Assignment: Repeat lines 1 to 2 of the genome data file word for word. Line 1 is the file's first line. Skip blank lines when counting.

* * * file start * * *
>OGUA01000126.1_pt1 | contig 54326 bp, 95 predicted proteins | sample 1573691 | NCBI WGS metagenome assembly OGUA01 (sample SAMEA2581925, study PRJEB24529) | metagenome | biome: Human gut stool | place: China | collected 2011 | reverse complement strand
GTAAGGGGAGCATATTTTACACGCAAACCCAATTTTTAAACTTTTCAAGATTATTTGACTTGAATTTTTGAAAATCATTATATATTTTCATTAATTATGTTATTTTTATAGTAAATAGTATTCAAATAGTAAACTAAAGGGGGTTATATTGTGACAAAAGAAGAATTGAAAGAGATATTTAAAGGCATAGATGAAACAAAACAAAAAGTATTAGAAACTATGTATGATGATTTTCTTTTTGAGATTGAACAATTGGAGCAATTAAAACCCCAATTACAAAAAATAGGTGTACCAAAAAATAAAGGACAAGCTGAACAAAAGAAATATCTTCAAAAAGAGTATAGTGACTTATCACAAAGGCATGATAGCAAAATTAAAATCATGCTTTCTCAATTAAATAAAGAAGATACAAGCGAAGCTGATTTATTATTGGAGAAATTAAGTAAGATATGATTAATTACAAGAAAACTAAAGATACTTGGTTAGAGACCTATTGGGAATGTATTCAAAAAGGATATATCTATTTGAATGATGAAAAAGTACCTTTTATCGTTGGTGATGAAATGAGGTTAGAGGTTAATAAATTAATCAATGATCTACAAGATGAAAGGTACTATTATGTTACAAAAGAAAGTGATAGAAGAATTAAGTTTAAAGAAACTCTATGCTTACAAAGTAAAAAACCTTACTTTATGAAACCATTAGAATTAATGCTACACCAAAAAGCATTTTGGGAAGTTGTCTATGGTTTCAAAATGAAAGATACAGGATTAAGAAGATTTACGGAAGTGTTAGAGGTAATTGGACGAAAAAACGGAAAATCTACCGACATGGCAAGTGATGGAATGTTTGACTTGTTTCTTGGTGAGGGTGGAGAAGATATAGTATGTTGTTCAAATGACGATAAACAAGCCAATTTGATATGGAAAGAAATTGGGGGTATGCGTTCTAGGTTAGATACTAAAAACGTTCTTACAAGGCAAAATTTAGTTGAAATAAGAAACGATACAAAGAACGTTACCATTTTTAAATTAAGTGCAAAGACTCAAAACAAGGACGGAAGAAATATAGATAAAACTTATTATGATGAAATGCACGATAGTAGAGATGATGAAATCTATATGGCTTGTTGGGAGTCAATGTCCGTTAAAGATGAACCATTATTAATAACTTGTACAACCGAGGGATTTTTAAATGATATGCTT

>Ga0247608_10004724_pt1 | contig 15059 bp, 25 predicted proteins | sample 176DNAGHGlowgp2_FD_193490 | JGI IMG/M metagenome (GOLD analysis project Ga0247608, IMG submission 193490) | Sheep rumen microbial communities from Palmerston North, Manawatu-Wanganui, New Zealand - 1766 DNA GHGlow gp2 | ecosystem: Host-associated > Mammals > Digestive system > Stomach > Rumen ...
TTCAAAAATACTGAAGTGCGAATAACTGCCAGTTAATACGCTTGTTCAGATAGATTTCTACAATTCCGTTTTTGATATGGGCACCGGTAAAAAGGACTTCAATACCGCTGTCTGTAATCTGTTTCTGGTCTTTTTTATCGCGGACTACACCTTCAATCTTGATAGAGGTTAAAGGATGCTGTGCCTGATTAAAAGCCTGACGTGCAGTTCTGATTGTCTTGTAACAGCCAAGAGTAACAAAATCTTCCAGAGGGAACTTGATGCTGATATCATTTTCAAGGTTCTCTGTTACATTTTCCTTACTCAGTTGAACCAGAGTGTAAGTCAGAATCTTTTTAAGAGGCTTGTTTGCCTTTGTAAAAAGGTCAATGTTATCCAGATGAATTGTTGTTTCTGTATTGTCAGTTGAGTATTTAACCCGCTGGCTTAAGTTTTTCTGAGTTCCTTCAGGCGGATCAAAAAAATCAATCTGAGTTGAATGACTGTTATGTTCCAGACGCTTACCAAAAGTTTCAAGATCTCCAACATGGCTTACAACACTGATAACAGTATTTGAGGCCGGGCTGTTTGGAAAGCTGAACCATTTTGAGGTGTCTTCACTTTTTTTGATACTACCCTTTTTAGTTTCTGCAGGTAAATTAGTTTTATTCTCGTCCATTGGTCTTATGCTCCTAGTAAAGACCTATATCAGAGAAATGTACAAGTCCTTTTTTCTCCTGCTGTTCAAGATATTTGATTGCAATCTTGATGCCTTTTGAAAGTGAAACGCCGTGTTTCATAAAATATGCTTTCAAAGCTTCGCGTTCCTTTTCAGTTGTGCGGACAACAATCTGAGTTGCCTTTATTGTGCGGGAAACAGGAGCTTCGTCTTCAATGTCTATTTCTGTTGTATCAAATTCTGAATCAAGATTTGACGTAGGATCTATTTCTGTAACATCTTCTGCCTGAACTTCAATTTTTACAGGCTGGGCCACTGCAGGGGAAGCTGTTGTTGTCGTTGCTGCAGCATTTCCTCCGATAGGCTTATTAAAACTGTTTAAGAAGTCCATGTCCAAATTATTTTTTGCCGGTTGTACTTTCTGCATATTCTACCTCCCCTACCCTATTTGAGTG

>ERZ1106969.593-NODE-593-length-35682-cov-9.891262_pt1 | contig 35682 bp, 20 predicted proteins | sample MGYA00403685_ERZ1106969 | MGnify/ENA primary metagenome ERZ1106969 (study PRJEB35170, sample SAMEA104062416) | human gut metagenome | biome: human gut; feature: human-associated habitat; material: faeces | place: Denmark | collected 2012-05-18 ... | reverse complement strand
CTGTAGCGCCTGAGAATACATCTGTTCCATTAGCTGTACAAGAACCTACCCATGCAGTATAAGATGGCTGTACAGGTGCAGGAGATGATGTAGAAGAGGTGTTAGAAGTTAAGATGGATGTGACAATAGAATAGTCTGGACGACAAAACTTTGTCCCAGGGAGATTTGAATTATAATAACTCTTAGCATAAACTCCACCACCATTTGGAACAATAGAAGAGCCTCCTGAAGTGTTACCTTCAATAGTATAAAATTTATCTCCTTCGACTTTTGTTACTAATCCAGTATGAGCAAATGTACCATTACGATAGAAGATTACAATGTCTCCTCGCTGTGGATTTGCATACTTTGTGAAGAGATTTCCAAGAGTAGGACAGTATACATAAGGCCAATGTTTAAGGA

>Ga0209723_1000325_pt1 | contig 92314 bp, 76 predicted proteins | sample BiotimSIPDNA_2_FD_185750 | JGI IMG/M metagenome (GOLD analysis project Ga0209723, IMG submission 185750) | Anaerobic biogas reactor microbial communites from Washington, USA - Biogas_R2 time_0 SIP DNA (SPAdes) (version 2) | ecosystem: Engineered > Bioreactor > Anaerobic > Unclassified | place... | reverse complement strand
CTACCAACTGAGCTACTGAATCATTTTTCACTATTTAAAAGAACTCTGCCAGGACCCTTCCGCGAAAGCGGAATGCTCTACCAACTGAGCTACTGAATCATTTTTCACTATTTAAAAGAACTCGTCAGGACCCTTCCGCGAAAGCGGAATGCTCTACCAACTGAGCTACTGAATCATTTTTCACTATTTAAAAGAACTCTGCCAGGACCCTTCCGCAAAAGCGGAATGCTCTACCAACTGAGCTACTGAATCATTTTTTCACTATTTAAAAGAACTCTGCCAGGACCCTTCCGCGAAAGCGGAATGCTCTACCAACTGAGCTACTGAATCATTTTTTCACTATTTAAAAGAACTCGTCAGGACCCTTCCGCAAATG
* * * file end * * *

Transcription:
>OGUA01000126.1_pt1 | contig 54326 bp, 95 predicted proteins | sample 1573691 | NCBI WGS metagenome assembly OGUA01 (sample SAMEA2581925, study PRJEB24529) | metagenome | biome: Human gut stool | place: China | collected 2011 | reverse complement strand
GTAAGGGGAGCATATTTTACACGCAAACCCAATTTTTAAACTTTTCAAGATTATTTGACTTGAATTTTTGAAAATCATTATATATTTTCATTAATTATGTTATTTTTATAGTAAATAGTATTCAAATAGTAAACTAAAGGGGGTTATATTGTGACAAAAGAAGAATTGAAAGAGATATTTAAAGGCATAGATGAAACAAAACAAAAAGTATTAGAAACTATGTATGATGATTTTCTTTTTGAGATTGAACAATTGGAGCAATTAAAACCCCAATTACAAAAAATAGGTGTACCAAAAAATAAAGGACAAGCTGAACAAAAGAAATATCTTCAAAAAGAGTATAGTGACTTATCACAAAGGCATGATAGCAAAATTAAAATCATGCTTTCTCAATTAAATAAAGAAGATACAAGCGAAGCTGATTTATTATTGGAGAAATTAAGTAAGATATGATTAATTACAAGAAAACTAAAGATACTTGGTTAGAGACCTATTGGGAATGTATTCAAAAAGGATATATCTATTTGAATGATGAAAAAGTACCTTTTATCGTTGGTGATGAAATGAGGTTAGAGGTTAATAAATTAATCAATGATCTACAAGATGAAAGGTACTATTATGTTACAAAAGAAAGTGATAGAAGAATTAAGTTTAAAGAAACTCTATGCTTACAAAGTAAAAAACCTTACTTTATGAAACCATTAGAATTAATGCTACACCAAAAAGCATTTTGGGAAGTTGTCTATGGTTTCAAAATGAAAGATACAGGATTAAGAAGATTTACGGAAGTGTTAGAGGTAATTGGACGAAAAAACGGAAAATCTACCGACATGGCAAGTGATGGAATGTTTGACTTGTTTCTTGGTGAGGGTGGAGAAGATATAGTATGTTGTTCAAATGACGATAAACAAGCCAATTTGATATGGAAAGAAATTGGGGGTATGCGTTCTAGGTTAGATACTAAAAACGTTCTTACAAGGCAAAATTTAGTTGAAATAAGAAACGATACAAAGAACGTTACCATTTTTAAATTAAGTGCAAAGACTCAAAACAAGGACGGAAGAAATATAGATAAAACTTATTATGATGAAATGCACGATAGTAGAGATGATGAAATCTATATGGCTTGTTGGGAGTCAATGTCCGTTAAAGATGAACCATTATTAATAACTTGTACAACCGAGGGATTTTTAAATGATATGCTT